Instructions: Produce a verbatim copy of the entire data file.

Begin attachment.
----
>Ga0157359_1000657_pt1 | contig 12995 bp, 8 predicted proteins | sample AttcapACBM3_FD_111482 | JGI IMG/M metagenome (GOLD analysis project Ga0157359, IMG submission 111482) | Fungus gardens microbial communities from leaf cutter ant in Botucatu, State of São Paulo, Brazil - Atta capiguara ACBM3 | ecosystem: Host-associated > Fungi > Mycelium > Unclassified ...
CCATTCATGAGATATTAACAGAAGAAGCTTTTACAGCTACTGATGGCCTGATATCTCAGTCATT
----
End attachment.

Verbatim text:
>Ga0157359_1000657_pt1 | contig 12995 bp, 8 predicted proteins | sample AttcapACBM3_FD_111482 | JGI IMG/M metagenome (GOLD analysis project Ga0157359, IMG submission 111482) | Fungus gardens microbial communities from leaf cutter ant in Botucatu, State of São Paulo, Brazil - Atta capiguara ACBM3 | ecosystem: Host-associated > Fungi > Mycelium > Unclassified ...
CCATTCATGAGATATTAACAGAAGAAGCTTTTACAGCTACTGATGGCCTGATATCTCAGTCATT